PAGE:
One of the cornerstones of my practice is to ensure my patients are fully educated on the options available and the choices they make. I go to great lengths to provide information in person and on my website to achieve this goal. It is because of my wish for you and all my patients to be fully informed that I am posting this.
On March 21, the New York Times, and a few other media sources, reported on a rare form of lymphoma that has been linked to breast implants. The disease is termed Breast Implant-Associated Anaplastic Large Cell Lymphoma (BIA-ALCL) and a recent report by the FDA presents the data about this rare form of cancer. For many of our patients, this has created anxiety regarding their breast implants. In an effort to help with this, we would like to outline the facts of this report and the current recommendations surrounding these findings.
While 359 cases of BIA-ALCL have been reported, it is important to note that the data is still incomplete and details are missing. Therefore, these results can be misleading if taken at face value. You should also be aware that this is still considered a very rare disease. The majority of the cases reported were associated with textured silicone implants at a rate of approximately 1 in 30,000 women (or 0.003% lifetime risk). The most common presentation of the disease is the formation of a delayed seroma, or excessive collection of fluid around the breast. When presented, this would require a surgical revision. The reports show the average time until diagnosis after implant placement is 7 years.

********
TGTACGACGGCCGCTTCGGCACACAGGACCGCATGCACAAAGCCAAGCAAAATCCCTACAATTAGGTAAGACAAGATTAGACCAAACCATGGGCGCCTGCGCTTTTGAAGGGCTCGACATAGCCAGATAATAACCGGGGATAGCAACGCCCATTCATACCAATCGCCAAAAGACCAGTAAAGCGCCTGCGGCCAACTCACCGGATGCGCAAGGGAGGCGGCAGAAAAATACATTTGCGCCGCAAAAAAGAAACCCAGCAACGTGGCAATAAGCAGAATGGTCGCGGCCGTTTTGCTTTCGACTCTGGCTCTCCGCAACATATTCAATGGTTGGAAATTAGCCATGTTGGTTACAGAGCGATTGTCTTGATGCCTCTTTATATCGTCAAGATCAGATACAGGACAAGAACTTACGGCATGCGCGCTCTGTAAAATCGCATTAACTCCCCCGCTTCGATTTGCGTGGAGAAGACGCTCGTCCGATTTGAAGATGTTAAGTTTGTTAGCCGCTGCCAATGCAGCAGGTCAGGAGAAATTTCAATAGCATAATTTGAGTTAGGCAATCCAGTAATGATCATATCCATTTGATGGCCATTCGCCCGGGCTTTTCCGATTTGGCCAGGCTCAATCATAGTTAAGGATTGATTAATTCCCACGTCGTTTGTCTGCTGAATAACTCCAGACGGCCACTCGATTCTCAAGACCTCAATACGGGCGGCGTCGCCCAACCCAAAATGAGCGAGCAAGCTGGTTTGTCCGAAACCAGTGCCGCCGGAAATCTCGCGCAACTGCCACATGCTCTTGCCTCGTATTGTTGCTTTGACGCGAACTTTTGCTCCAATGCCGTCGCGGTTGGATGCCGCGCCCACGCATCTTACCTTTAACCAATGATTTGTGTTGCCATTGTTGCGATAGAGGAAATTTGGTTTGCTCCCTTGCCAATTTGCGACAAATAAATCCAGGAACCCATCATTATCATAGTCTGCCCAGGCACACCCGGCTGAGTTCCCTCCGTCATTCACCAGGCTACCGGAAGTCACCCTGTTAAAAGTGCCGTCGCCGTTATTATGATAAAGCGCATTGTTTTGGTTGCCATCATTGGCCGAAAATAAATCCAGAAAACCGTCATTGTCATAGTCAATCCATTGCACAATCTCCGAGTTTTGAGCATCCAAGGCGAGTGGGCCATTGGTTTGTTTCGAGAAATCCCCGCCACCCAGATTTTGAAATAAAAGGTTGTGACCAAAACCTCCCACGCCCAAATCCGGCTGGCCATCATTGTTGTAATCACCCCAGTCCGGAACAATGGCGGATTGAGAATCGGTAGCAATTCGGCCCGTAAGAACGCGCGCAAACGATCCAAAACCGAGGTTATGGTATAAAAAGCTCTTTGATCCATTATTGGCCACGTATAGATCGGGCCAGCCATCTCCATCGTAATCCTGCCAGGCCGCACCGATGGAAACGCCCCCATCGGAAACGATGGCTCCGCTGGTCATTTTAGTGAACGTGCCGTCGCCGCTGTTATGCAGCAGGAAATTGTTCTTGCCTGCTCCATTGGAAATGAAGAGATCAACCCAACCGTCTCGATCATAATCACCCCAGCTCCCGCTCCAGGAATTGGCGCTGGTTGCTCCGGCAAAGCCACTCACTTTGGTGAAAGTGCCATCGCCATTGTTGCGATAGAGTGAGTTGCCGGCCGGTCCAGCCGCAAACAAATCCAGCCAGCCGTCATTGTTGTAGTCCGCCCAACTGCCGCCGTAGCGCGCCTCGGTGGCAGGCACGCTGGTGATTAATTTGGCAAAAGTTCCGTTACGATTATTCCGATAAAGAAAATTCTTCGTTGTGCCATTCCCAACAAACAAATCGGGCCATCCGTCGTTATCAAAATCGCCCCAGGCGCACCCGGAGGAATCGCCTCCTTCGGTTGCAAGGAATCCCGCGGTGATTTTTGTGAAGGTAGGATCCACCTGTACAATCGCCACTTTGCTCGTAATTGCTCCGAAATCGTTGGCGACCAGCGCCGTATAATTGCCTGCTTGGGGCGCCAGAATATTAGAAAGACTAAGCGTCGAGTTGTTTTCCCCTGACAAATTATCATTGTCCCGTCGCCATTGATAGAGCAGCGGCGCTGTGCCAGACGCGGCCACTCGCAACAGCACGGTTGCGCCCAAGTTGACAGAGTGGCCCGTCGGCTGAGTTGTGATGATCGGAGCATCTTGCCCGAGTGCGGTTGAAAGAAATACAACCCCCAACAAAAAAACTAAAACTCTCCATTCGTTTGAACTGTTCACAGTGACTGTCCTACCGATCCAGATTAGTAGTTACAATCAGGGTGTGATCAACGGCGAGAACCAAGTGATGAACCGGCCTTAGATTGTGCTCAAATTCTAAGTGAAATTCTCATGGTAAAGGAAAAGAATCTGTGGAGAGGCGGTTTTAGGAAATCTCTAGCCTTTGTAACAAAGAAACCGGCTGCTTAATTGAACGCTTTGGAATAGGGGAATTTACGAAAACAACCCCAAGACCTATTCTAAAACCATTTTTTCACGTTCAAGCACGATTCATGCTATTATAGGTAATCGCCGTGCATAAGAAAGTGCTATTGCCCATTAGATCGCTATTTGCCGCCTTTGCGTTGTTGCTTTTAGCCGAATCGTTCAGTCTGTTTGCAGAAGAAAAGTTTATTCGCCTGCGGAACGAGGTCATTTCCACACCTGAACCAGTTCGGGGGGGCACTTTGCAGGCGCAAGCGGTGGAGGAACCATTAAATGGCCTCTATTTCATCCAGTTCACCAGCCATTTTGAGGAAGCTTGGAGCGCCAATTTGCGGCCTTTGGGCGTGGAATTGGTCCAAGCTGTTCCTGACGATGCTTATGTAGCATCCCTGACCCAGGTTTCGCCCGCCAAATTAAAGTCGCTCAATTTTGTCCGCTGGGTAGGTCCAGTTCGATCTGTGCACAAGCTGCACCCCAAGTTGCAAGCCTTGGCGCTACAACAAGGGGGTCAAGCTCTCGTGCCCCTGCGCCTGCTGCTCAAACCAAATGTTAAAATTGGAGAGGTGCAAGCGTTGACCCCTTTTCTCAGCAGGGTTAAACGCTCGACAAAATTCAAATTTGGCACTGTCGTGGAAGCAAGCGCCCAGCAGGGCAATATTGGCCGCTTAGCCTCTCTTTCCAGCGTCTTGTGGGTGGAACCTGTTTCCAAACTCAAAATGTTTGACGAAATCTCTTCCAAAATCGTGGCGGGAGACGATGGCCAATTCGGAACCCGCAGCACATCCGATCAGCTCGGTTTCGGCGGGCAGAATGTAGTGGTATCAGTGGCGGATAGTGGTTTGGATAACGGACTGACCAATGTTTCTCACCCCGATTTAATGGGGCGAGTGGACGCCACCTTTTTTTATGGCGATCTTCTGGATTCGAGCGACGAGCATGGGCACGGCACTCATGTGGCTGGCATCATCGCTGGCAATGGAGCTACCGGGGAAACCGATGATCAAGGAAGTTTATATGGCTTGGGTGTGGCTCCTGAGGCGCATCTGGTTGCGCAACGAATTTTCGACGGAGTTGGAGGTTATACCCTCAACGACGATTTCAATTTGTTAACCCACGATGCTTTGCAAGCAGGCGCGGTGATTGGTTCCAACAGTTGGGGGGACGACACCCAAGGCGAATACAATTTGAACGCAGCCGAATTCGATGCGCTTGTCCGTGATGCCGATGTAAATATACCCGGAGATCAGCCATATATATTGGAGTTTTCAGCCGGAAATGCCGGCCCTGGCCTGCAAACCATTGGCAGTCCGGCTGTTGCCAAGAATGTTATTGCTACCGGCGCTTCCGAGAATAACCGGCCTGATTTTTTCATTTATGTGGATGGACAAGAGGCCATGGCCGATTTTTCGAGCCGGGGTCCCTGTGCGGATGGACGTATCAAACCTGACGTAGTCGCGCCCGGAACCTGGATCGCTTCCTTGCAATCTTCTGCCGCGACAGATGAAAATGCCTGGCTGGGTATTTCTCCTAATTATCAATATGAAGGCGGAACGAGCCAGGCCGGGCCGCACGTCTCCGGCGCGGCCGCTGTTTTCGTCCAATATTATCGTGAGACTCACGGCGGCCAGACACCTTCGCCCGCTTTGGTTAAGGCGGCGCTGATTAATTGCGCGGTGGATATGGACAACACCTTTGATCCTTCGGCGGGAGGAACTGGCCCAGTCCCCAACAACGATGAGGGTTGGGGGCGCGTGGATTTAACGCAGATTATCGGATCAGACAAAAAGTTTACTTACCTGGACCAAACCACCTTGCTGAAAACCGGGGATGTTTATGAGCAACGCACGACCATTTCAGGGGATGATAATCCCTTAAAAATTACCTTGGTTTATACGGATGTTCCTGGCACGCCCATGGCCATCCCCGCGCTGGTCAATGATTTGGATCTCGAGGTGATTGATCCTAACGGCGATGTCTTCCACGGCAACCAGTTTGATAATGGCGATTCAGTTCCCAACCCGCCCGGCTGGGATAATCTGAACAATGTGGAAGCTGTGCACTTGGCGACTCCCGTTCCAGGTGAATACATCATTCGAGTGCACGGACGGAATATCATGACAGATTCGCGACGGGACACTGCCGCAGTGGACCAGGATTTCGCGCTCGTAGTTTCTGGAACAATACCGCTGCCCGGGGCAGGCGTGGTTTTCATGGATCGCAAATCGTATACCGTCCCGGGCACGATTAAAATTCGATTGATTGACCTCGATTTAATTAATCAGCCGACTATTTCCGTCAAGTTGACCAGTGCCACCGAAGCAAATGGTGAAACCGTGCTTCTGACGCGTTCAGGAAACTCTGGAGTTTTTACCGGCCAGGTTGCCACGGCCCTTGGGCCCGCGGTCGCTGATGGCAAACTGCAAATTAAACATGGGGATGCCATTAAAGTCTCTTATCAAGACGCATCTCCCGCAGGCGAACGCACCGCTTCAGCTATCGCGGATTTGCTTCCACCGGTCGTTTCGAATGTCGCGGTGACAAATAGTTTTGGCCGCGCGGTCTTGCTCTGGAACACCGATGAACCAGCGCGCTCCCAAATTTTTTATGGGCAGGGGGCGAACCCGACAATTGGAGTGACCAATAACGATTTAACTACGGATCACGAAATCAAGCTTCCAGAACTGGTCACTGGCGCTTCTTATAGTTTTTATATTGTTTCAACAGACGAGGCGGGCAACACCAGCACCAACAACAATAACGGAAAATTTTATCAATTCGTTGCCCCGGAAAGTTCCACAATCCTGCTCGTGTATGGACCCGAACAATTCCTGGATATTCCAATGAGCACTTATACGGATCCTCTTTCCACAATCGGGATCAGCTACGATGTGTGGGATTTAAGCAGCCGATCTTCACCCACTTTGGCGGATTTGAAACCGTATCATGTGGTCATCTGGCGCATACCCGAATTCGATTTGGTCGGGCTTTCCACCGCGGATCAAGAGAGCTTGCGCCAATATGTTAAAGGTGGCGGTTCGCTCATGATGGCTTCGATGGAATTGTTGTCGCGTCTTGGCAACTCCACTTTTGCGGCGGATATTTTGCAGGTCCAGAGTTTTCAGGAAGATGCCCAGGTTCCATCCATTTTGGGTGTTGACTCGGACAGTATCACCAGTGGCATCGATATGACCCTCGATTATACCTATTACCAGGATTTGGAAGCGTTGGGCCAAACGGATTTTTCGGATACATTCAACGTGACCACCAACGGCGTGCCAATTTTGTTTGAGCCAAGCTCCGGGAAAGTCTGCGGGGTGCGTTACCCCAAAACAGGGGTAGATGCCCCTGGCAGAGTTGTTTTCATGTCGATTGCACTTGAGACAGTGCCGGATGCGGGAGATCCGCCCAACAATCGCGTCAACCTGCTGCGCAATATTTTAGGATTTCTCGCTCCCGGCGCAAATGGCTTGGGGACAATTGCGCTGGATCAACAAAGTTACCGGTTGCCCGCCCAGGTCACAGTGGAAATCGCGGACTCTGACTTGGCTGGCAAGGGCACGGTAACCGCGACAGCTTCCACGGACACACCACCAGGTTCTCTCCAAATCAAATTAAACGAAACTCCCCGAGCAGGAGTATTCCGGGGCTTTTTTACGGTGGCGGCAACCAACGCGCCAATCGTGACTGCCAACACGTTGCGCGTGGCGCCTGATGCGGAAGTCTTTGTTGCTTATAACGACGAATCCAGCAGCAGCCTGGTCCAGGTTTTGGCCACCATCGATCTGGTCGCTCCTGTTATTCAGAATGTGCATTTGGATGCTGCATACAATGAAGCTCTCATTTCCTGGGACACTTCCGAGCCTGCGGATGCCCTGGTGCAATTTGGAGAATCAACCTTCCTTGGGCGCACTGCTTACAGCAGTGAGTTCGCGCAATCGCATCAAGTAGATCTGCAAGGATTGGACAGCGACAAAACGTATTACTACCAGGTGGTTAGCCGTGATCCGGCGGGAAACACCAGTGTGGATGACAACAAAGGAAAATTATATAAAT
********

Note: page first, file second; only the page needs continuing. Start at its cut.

The current FDA recommendation is to continue standard surveillance of the implants. As this form of lymphoma is very rare, there is no need to prophylactically remove your implants. If you have experienced changes in your implants that are alarming, then you should be seen for a physical exam and potentially imaged.
It is important to note that BIA-ALCL is not breast cancer but a rare and treatable T-cell Lymphoma. In the event that a BIA-ALCL occurs, the treatment is typically removal of the implant and the capsule. In some situations, chemotherapy and/or radiation have been utilized.
If you have questions or would like to discuss this, please call our office at (214) 645-2353 and schedule an appointment with Dr. Haddock.